Recently I was invited to attend a monthly round table meeting of senior level HR leaders who are currently in career transition. The high powered group of former Chief Human Resources Officers (CHRO’s), heads of Total Rewards, Chief Learning Officers and VPs of HR come together monthly to discuss their job searches, share leads, share contacts and to support each other. I was fortunate to be invited to talk about my human capital consulting practice Groove Management and to share my insights into the job market.
I listened as the group discussed open senior HR jobs that they had heard about throughout the United State. Many of the jobs were being sourced by retrained search firms and had large slates of candidates who had already been submitted. One person mentioned that they had an initial interview for a high level role but were told that the organization would not continue with his candidacy because he was considered too big for the role. An executive in the group who had run total rewards for a Fortune 500 company replied “too big for the role is code for too expensive”. I see this play out everyday when working with organizations on talent acquisition and with candidates looking for their next career opportunity. Recruiters who perform the initial resume screening are inundated with applications for open roles. Because the number of candidates that apply for an open role is so big, recruiters must apply filters to cull the resume count. The approach is to disqualify candidates who do not meet all of the criteria for a given job. For instance if the job requires an SPHR, 15 years of HR management experience and healthcare experience any candidate lacking one of these criteria is automatically disqualified. This approach is flawed but used by most firms because it is efficient way to sift through resumes. The best recruiters take the opposite approach and scan resumes for what the candidate has that makes them unique versus whether the candidate meets the narrowly defined set of criteria.
As a candidate it is important to know how the flawed process works and to make certain that your resume is tailored to the specific job and clearly shows that all criteria is met. The better approach from my experience is to side step the recruiter and make contact directly with the hiring manager. This is much easier said than done, but the hiring manager is more interested in finding someone with capability and cultural fit, two criteria that are hard to express in a resume.
After listening to the interesting conversation between this highly capable group of HR leaders I began to see their discouragement and I understood why. If the human resources department is responsible for handling talent acquisition and talent management for an organization and the senior most HR leader is weak then the entire organization suffers. This led me to ask the following question,
“Who Topgrades the Head of Human Resources?”
The group response was the CEO. This presents a major challenge. Brad Smart the author of Topgrading has research that shows “on average, CEOs are disappointed with 75% of the people hired in their companies.” The challenge is what they choose to do about the poor hires. If the CEO is not a talent focused leader then a weak HR leader doesn’t appear as a problem. It is my hypothesis that in organizations with CEOs that are not talent focused and weak head of HR very few senior level talent issues are addressed. If in fact HR is responsible for Topgrading and managing talent in an organization, they must proactively be assessing talent and reviewing all opportunities to present upgrades for each senior role in an organization. Further if a CEO is not pleased with the performance of their head of HR it becomes their issue to address. Often poor head of HR performance is allowed to fester because the CEO has other priorities and is not fit for leading a head of HR search. When they finally decide to take action, they make a call to a search firm and outsource the search to them to identify a better head of HR.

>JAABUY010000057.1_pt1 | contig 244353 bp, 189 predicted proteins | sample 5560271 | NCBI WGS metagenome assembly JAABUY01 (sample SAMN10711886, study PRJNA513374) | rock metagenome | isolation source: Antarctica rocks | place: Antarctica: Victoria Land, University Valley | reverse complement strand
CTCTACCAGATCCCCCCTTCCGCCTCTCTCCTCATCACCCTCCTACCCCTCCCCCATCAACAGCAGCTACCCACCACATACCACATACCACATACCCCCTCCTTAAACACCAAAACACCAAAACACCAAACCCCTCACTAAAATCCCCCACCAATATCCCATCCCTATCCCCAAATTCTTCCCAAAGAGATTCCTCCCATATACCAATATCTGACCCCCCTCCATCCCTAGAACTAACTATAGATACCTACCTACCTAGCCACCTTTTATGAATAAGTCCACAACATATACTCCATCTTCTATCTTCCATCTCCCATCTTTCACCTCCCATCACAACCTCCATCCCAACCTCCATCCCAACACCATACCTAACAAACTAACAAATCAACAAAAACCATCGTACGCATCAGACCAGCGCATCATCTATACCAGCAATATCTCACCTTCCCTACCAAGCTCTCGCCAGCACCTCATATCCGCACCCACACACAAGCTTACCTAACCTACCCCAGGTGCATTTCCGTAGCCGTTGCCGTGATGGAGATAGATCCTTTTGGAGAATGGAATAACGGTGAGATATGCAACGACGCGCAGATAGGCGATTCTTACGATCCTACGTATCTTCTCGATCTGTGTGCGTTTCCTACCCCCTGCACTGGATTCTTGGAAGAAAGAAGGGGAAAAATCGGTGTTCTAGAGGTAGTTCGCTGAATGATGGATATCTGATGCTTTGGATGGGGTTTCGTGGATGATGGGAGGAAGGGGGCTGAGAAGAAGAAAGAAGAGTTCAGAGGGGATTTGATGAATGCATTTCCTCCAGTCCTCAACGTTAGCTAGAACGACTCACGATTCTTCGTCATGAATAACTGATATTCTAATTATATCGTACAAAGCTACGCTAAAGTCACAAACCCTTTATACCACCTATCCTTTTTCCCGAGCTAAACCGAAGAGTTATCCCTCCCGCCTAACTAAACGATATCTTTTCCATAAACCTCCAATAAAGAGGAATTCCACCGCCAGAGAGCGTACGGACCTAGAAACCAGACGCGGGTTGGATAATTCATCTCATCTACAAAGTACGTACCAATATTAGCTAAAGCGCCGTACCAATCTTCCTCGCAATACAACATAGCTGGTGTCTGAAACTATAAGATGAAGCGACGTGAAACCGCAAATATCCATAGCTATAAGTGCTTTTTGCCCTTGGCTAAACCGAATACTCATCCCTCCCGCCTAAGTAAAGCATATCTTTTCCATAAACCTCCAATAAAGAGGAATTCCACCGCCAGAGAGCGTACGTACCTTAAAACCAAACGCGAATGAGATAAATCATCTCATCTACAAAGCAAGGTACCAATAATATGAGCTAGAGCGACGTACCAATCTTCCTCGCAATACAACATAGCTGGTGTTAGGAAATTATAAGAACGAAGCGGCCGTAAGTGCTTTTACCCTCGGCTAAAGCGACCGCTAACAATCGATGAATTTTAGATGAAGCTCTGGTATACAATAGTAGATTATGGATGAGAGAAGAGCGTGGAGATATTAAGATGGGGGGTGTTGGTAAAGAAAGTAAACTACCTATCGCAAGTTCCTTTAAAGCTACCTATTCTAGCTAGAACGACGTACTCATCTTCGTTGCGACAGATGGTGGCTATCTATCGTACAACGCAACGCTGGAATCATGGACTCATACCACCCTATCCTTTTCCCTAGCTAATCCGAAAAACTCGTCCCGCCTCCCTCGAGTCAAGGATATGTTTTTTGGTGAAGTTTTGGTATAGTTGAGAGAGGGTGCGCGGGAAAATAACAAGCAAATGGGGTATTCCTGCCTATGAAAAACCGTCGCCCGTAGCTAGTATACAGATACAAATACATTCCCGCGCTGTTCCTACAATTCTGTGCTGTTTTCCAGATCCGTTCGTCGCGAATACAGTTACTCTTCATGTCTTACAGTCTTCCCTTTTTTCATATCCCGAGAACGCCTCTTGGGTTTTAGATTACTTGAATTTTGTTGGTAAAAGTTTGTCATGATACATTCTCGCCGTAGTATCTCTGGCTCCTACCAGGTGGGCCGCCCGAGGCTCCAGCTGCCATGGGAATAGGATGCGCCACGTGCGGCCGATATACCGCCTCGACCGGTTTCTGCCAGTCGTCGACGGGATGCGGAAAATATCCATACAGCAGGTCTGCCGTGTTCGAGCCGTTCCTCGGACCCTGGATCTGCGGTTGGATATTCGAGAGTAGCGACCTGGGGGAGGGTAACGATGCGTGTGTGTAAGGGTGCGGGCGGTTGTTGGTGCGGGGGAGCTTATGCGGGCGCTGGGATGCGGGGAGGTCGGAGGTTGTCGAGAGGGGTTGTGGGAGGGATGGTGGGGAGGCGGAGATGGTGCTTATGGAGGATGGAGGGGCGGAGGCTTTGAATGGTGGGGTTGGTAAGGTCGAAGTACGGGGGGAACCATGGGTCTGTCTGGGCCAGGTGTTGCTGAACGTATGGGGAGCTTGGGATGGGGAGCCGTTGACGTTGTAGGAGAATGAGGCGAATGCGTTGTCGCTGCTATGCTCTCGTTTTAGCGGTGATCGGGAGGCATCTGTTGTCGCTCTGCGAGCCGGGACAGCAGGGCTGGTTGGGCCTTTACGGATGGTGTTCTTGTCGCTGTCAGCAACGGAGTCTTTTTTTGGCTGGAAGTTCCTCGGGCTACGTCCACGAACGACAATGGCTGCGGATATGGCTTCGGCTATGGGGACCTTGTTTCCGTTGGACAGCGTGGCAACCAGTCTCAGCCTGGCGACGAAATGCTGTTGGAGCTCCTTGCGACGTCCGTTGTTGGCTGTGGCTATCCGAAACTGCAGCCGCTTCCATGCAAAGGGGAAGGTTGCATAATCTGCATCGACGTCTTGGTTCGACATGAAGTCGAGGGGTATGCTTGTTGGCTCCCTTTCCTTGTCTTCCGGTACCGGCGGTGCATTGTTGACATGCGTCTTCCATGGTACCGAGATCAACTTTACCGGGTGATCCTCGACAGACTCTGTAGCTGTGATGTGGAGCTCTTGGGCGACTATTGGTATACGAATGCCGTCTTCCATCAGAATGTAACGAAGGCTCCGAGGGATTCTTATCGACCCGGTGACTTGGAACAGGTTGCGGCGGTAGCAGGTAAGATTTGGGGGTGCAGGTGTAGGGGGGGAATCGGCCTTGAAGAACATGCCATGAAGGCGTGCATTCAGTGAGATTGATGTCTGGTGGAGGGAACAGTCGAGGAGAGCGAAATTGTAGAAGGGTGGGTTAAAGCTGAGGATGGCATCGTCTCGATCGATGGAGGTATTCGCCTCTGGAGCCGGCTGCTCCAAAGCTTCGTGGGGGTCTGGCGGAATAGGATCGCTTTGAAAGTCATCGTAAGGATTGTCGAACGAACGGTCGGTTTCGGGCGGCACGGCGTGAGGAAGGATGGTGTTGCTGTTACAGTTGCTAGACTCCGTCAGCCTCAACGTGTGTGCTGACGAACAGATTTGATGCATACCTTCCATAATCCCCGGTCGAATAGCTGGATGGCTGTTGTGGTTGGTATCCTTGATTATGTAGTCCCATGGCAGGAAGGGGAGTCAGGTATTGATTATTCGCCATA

This interesting discussion led me to the realization that the best approach for these senior HR leaders job search is to contact CEOs of companies to ask the following question,
“Is your head of HR the strongest business partner that you could have in that role?”
The question is meant to provoke the CEO to think about the impact that role is having on their organization. Rather than running a job search for a better person, asking that question positions you to be a solution to a problem that the CEO may not have even identified. Great HR people know that job searching is all about networking and the best jobs to land are the jobs that are never posted. There are not that many head of HR jobs posted annually, but I strongly believe that there are hundreds if not thousands of CEOs who are not thrilled with their current heads of HR but don’t have the time nor the capability to address the deficiency. A great head of HR is a problem solver. So to answer the question, “Who Topgrades HR?” My answer is HR Topgrades HR from the outside in.